[one_half last=”no”]
Universal Themes

NBHAP Rating: 4,1/5


[one_half last=”yes”]SUN KIL MOON
Universal Themes

Release-Date: 01.06.2015
Label: Caldo Verde Records

01. The Possum
02. Birds Of Flims
03. With A Sort Of Grace I Walked To The Bathroom To Cry
04. Cry Me A River Williamsburg Sleeve Tattoo Blues
05. Little Rascals
06. Garden Of Lavender
07. Ali/Spinks 2
08. This Is My First Day And I’m Indian And I Work At A Gas Station




From death to universal themes

Mark Kozelek aka SUN KIL MOON elegantly dug through the arguably most dark and desperate stories he ever told on his magnificent 2014 output Benji. Which means something for a melancholic like him. Not that Universal Themes would see him in a much brighter place but its focus noticeably shifts away to the more day to day sadness that Kozelek is so able to express delicately. It’s a train of thought, constantly moving, in an attempt to capture moments within the unsteady life that Kozelek, as a musician, learned to hate and love. We hear him mourn the decay of his Garden of Lavender while being out on tour and we also get a moving piece about a dying possum. But there is also a lot of thankfulness instead of constant despair. Kozelek’s has becomes more and more of an author of himself. At this point, he’s possibly the only meta-songwriter out there. And he’s heading down that road more consequently than ever, even serving pure spoken word outros to several songs (The Possum, This Is My First Day And I’m Indian…, Ali/Spinks 2).

Music and words are one

The music on Universal Themes once again approaches the massive amount of storytelling in a classy way. It’s variable, able to comment on what’s happening in the lyrics, but it’s subtle and seldomly foregrounded. At one point Kozelek states: “I’d like to die with music in my ears/The piano of Maurice Ravel or GODFLESH’s guttural growls from hell” – which pretty much sums up his openmindedness. Psychedelic, NEIL YOUNG‘esk guitar cascades, his typical Flamenco-infused guitar, pure Blues and Folk-inspired parts – but: all this happens WITHIN songs, not over the arc of them. These ‘songs’ work more like temporary frames, filled with several breaks. Kozelek himself changes his voice from raging to soothing and softly speaking within seconds, echoing himself, singing counterparts etc. It might seem random. It’s not. Still, what the songs lack in comparison to Kozelek’s unchallenged masterpiece April: they’re not as organic as back then. Maybe never will be.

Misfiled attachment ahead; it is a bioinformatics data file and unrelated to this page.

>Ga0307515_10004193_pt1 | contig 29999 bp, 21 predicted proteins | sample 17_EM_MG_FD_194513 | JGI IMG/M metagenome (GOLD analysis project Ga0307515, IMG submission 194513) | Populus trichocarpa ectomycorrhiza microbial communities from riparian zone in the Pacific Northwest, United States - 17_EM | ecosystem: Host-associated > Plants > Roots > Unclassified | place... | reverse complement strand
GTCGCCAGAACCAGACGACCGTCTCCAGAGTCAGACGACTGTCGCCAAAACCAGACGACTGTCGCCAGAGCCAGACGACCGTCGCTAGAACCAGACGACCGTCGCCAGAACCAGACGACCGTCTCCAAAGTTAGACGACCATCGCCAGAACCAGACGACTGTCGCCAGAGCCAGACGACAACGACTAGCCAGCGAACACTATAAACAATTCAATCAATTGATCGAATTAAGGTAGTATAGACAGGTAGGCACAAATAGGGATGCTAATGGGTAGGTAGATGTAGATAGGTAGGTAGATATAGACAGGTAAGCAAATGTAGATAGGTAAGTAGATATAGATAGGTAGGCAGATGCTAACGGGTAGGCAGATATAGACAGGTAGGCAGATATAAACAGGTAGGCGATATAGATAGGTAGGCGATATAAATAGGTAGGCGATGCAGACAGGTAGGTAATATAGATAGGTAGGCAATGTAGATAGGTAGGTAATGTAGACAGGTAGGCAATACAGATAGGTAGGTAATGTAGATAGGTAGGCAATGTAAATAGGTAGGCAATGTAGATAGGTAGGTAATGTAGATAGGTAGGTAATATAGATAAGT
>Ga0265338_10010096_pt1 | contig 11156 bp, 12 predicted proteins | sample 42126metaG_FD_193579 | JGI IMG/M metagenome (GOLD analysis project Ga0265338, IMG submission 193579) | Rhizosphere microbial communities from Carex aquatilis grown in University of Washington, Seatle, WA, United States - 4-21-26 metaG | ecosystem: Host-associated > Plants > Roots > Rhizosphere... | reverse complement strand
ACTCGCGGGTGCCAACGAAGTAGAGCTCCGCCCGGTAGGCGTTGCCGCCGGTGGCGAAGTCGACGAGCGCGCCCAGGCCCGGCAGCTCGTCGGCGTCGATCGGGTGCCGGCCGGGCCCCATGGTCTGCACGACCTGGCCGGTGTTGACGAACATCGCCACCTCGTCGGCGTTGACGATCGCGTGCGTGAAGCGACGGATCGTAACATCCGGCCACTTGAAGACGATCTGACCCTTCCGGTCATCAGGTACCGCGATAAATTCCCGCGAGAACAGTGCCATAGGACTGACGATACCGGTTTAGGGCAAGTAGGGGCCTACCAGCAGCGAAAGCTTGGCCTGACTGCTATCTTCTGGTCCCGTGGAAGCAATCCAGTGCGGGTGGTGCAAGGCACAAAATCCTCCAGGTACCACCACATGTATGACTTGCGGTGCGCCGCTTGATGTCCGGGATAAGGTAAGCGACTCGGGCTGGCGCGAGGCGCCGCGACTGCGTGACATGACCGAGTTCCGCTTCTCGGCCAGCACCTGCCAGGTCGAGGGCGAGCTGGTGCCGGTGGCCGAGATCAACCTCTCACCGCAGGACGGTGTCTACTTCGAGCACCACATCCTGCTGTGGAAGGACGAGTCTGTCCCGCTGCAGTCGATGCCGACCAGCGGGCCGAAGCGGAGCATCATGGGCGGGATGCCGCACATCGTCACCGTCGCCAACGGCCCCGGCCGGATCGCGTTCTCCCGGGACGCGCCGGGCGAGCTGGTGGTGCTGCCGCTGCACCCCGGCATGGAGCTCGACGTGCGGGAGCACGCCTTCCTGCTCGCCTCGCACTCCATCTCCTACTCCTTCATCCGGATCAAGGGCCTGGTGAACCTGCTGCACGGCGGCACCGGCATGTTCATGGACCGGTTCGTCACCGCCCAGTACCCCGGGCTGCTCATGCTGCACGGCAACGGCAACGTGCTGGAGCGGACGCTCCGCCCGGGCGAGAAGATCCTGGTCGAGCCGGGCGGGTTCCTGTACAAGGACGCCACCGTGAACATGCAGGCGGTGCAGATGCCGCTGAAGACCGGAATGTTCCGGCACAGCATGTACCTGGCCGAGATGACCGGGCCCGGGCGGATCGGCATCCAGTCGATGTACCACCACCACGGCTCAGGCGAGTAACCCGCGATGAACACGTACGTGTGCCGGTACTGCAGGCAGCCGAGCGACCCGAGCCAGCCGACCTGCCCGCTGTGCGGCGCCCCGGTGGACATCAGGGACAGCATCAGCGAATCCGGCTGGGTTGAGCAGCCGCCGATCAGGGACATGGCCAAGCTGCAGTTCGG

Become part of his universe

The several reoccuring themes that we know so well now from this man’s work are an essential part of his magic. For a long time fan of his it’s like receiving a letter from an old friend, telling us what’s going on in his life. We reencounter his girlfriend Caroline, his friend BEN (Gibbard, of course); we get to visit with him some more of his favourite places in New Orleans and elsewhere, he even placed yet another famous boxing fight in the album’s tracklist (Ali/Spinks 2). SUN KIL MOON‘s music is much more of a constantly rolling record player; Kozelek’s neverending stories add up to a giant – and at times messy – pile of uniquely precise observations. About life, death and regret; love, beauty and thankfulness. It can be annoying at times as we listen to him contemplating his own navel once again. But he’s a master of reflecting that himself and sums up his current position in the manner of the romantic cynicist that he is: “I’m a songwriter, I write songs in my car until the day I die/I write songs that make people laugh, cry, happy/And songs that make grown man shit their pants like little fucking babies”, carrying on elsewhere: “Some people love what I do and some get fucking pissy/ but I don’t give a fuck one day they all gonna miss me” – indeed man, we will.

With this quick follow-up to the giant ‘Benji’, Mark Kozelek takes a step back into musically more variable and lyrically less desperate fields – but it’s still a touching and moving SUN KIL MOON record in every second.